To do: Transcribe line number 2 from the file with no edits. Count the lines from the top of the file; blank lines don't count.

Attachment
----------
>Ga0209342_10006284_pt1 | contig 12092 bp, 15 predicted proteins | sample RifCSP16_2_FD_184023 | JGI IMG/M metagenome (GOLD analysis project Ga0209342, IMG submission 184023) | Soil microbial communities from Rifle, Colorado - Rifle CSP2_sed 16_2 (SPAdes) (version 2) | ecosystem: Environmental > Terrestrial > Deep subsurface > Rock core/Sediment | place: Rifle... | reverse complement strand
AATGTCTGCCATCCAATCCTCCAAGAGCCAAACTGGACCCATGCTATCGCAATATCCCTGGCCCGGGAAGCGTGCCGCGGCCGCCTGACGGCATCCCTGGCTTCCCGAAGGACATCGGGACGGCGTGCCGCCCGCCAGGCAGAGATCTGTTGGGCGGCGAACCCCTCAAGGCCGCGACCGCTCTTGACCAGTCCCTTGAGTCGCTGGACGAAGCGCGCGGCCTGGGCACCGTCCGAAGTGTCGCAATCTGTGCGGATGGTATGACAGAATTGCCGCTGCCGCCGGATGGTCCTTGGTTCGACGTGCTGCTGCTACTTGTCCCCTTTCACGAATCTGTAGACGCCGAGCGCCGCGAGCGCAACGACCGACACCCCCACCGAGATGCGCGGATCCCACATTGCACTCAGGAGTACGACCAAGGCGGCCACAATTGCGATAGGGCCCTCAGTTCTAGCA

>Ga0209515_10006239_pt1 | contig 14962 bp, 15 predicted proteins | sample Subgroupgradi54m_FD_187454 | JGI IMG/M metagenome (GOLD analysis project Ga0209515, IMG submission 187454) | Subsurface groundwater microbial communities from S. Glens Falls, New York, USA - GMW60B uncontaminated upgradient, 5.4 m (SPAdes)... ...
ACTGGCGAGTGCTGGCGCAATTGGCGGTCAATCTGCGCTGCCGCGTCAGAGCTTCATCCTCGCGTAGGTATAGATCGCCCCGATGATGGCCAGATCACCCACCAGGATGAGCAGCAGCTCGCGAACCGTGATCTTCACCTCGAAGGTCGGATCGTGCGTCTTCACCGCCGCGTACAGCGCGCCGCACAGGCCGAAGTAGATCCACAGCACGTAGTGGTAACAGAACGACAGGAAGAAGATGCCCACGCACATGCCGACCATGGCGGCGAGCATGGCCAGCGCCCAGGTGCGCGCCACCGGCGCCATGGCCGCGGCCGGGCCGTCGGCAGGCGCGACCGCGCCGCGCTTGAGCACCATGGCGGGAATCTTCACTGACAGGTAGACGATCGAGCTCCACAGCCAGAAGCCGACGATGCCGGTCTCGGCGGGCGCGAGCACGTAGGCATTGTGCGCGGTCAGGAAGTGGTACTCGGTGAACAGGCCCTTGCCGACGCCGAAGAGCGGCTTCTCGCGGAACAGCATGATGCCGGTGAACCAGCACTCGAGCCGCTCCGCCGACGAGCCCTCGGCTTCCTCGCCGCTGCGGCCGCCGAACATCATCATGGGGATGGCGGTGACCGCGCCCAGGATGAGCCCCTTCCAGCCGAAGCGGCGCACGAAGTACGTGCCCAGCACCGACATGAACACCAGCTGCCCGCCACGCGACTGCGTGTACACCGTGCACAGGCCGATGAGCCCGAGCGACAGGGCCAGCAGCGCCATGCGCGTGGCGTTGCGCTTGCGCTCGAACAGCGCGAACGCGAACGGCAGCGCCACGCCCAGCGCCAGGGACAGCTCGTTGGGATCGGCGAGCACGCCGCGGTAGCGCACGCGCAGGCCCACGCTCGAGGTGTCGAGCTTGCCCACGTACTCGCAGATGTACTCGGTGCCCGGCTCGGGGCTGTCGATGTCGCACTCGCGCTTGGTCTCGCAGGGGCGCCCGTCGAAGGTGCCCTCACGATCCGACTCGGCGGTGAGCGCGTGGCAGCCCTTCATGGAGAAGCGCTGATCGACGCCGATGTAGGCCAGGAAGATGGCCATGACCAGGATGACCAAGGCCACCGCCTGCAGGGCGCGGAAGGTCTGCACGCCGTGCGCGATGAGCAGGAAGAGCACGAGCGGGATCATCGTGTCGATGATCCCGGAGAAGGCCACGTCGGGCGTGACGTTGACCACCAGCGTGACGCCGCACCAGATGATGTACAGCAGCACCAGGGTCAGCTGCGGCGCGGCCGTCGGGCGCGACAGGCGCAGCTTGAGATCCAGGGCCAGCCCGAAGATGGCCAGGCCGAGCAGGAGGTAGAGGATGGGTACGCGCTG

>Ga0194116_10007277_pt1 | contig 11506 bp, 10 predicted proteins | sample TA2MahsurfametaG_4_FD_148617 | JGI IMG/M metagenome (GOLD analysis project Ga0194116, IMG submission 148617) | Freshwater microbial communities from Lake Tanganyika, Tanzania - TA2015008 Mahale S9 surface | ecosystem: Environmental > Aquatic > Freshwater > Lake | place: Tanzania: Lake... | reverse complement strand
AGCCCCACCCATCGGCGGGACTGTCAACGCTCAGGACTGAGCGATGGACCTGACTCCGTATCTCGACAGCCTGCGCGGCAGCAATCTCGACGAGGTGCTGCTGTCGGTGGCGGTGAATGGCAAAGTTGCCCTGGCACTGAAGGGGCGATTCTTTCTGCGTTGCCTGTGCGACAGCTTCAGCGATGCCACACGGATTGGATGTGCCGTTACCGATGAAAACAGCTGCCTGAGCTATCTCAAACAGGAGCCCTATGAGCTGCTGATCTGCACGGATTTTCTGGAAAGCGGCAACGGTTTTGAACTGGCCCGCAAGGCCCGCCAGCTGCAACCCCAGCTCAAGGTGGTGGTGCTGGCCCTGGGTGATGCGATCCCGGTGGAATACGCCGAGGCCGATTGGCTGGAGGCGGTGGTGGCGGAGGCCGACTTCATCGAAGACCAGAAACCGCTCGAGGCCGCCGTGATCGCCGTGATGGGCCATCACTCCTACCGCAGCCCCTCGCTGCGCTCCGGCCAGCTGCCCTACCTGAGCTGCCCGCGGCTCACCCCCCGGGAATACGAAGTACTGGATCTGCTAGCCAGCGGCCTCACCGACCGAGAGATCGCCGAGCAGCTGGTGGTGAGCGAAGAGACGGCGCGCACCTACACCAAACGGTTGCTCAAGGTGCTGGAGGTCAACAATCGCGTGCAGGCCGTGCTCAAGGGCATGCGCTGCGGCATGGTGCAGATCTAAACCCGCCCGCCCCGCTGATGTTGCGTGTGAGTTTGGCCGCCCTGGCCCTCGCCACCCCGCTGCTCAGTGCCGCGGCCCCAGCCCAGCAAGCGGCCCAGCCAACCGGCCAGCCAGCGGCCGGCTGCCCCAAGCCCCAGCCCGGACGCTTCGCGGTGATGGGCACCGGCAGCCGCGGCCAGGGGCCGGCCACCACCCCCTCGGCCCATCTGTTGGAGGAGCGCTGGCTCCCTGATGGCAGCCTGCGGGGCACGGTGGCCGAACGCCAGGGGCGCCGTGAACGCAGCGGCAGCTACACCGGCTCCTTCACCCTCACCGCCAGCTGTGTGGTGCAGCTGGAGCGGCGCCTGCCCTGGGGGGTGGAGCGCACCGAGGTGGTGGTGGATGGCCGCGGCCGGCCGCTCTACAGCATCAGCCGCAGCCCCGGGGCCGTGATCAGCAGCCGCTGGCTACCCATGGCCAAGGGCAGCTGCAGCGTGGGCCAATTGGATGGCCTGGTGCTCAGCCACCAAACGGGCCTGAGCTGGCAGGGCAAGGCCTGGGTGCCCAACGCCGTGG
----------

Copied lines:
AATGTCTGCCATCCAATCCTCCAAGAGCCAAACTGGACCCATGCTATCGCAATATCCCTGGCCCGGGAAGCGTGCCGCGGCCGCCTGACGGCATCCCTGGCTTCCCGAAGGACATCGGGACGGCGTGCCGCCCGCCAGGCAGAGATCTGTTGGGCGGCGAACCCCTCAAGGCCGCGACCGCTCTTGACCAGTCCCTTGAGTCGCTGGACGAAGCGCGCGGCCTGGGCACCGTCCGAAGTGTCGCAATCTGTGCGGATGGTATGACAGAATTGCCGCTGCCGCCGGATGGTCCTTGGTTCGACGTGCTGCTGCTACTTGTCCCCTTTCACGAATCTGTAGACGCCGAGCGCCGCGAGCGCAACGACCGACACCCCCACCGAGATGCGCGGATCCCACATTGCACTCAGGAGTACGACCAAGGCGGCCACAATTGCGATAGGGCCCTCAGTTCTAGCA